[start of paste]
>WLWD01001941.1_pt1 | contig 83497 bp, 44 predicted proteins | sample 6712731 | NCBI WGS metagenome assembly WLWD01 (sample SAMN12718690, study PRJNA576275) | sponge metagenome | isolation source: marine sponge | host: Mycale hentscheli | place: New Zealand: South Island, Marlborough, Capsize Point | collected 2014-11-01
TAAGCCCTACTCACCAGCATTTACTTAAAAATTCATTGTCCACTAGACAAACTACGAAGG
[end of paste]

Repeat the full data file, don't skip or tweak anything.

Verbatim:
>WLWD01001941.1_pt1 | contig 83497 bp, 44 predicted proteins | sample 6712731 | NCBI WGS metagenome assembly WLWD01 (sample SAMN12718690, study PRJNA576275) | sponge metagenome | isolation source: marine sponge | host: Mycale hentscheli | place: New Zealand: South Island, Marlborough, Capsize Point | collected 2014-11-01
TAAGCCCTACTCACCAGCATTTACTTAAAAATTCATTGTCCACTAGACAAACTACGAAGG